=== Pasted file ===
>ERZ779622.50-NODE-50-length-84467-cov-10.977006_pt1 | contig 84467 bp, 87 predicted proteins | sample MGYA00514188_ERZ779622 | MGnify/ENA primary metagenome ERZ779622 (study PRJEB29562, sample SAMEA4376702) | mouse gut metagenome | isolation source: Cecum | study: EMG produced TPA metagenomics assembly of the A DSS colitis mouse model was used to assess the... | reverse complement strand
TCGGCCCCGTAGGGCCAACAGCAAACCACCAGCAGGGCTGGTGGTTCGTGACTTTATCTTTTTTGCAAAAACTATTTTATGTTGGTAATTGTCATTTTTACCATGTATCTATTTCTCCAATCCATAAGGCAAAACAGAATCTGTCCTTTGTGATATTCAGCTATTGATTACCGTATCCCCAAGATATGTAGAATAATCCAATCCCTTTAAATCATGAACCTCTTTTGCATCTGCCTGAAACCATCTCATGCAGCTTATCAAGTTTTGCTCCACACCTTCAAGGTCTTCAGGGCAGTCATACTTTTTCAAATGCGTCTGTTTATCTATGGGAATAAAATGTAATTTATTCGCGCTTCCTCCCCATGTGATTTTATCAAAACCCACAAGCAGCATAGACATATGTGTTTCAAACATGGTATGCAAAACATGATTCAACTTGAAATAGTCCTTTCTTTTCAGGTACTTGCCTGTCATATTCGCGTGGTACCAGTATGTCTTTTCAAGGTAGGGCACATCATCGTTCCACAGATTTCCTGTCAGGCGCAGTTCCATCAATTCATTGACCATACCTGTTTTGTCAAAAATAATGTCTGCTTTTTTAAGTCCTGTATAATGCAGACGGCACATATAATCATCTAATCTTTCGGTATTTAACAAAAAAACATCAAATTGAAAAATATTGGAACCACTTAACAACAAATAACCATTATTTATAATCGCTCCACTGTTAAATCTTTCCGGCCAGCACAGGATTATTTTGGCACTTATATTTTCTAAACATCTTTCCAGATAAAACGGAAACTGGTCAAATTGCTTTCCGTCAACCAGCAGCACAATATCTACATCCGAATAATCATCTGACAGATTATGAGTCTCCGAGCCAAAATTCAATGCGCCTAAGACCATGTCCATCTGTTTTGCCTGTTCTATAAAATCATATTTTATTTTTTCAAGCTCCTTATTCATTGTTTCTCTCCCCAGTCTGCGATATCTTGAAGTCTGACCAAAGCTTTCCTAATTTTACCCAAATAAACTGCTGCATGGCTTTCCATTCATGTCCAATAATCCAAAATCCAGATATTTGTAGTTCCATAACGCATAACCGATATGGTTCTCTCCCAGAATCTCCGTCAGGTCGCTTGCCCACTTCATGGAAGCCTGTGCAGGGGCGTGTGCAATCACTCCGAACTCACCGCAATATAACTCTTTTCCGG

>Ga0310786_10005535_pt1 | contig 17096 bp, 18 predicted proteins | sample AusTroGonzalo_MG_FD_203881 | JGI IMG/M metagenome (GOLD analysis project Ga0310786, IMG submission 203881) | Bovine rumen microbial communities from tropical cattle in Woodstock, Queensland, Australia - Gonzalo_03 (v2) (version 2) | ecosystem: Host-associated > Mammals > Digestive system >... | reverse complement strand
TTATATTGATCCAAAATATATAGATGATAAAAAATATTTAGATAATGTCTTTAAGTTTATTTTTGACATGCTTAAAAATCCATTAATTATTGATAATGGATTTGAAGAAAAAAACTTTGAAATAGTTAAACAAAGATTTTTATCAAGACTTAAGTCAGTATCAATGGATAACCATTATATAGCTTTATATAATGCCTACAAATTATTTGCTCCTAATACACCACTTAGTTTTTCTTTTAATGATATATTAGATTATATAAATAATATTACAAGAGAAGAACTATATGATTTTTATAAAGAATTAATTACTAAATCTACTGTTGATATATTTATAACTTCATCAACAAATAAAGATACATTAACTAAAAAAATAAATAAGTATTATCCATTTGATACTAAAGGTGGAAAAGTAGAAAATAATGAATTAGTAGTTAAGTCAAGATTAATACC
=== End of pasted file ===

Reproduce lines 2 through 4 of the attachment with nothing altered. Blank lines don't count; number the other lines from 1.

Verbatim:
TCGGCCCCGTAGGGCCAACAGCAAACCACCAGCAGGGCTGGTGGTTCGTGACTTTATCTTTTTTGCAAAAACTATTTTATGTTGGTAATTGTCATTTTTACCATGTATCTATTTCTCCAATCCATAAGGCAAAACAGAATCTGTCCTTTGTGATATTCAGCTATTGATTACCGTATCCCCAAGATATGTAGAATAATCCAATCCCTTTAAATCATGAACCTCTTTTGCATCTGCCTGAAACCATCTCATGCAGCTTATCAAGTTTTGCTCCACACCTTCAAGGTCTTCAGGGCAGTCATACTTTTTCAAATGCGTCTGTTTATCTATGGGAATAAAATGTAATTTATTCGCGCTTCCTCCCCATGTGATTTTATCAAAACCCACAAGCAGCATAGACATATGTGTTTCAAACATGGTATGCAAAACATGATTCAACTTGAAATAGTCCTTTCTTTTCAGGTACTTGCCTGTCATATTCGCGTGGTACCAGTATGTCTTTTCAAGGTAGGGCACATCATCGTTCCACAGATTTCCTGTCAGGCGCAGTTCCATCAATTCATTGACCATACCTGTTTTGTCAAAAATAATGTCTGCTTTTTTAAGTCCTGTATAATGCAGACGGCACATATAATCATCTAATCTTTCGGTATTTAACAAAAAAACATCAAATTGAAAAATATTGGAACCACTTAACAACAAATAACCATTATTTATAATCGCTCCACTGTTAAATCTTTCCGGCCAGCACAGGATTATTTTGGCACTTATATTTTCTAAACATCTTTCCAGATAAAACGGAAACTGGTCAAATTGCTTTCCGTCAACCAGCAGCACAATATCTACATCCGAATAATCATCTGACAGATTATGAGTCTCCGAGCCAAAATTCAATGCGCCTAAGACCATGTCCATCTGTTTTGCCTGTTCTATAAAATCATATTTTATTTTTTCAAGCTCCTTATTCATTGTTTCTCTCCCCAGTCTGCGATATCTTGAAGTCTGACCAAAGCTTTCCTAATTTTACCCAAATAAACTGCTGCATGGCTTTCCATTCATGTCCAATAATCCAAAATCCAGATATTTGTAGTTCCATAACGCATAACCGATATGGTTCTCTCCCAGAATCTCCGTCAGGTCGCTTGCCCACTTCATGGAAGCCTGTGCAGGGGCGTGTGCAATCACTCCGAACTCACCGCAATATAACTCTTTTCCGG

>Ga0310786_10005535_pt1 | contig 17096 bp, 18 predicted proteins | sample AusTroGonzalo_MG_FD_203881 | JGI IMG/M metagenome (GOLD analysis project Ga0310786, IMG submission 203881) | Bovine rumen microbial communities from tropical cattle in Woodstock, Queensland, Australia - Gonzalo_03 (v2) (version 2) | ecosystem: Host-associated > Mammals > Digestive system >... | reverse complement strand
TTATATTGATCCAAAATATATAGATGATAAAAAATATTTAGATAATGTCTTTAAGTTTATTTTTGACATGCTTAAAAATCCATTAATTATTGATAATGGATTTGAAGAAAAAAACTTTGAAATAGTTAAACAAAGATTTTTATCAAGACTTAAGTCAGTATCAATGGATAACCATTATATAGCTTTATATAATGCCTACAAATTATTTGCTCCTAATACACCACTTAGTTTTTCTTTTAATGATATATTAGATTATATAAATAATATTACAAGAGAAGAACTATATGATTTTTATAAAGAATTAATTACTAAATCTACTGTTGATATATTTATAACTTCATCAACAAATAAAGATACATTAACTAAAAAAATAAATAAGTATTATCCATTTGATACTAAAGGTGGAAAAGTAGAAAATAATGAATTAGTAGTTAAGTCAAGATTAATACC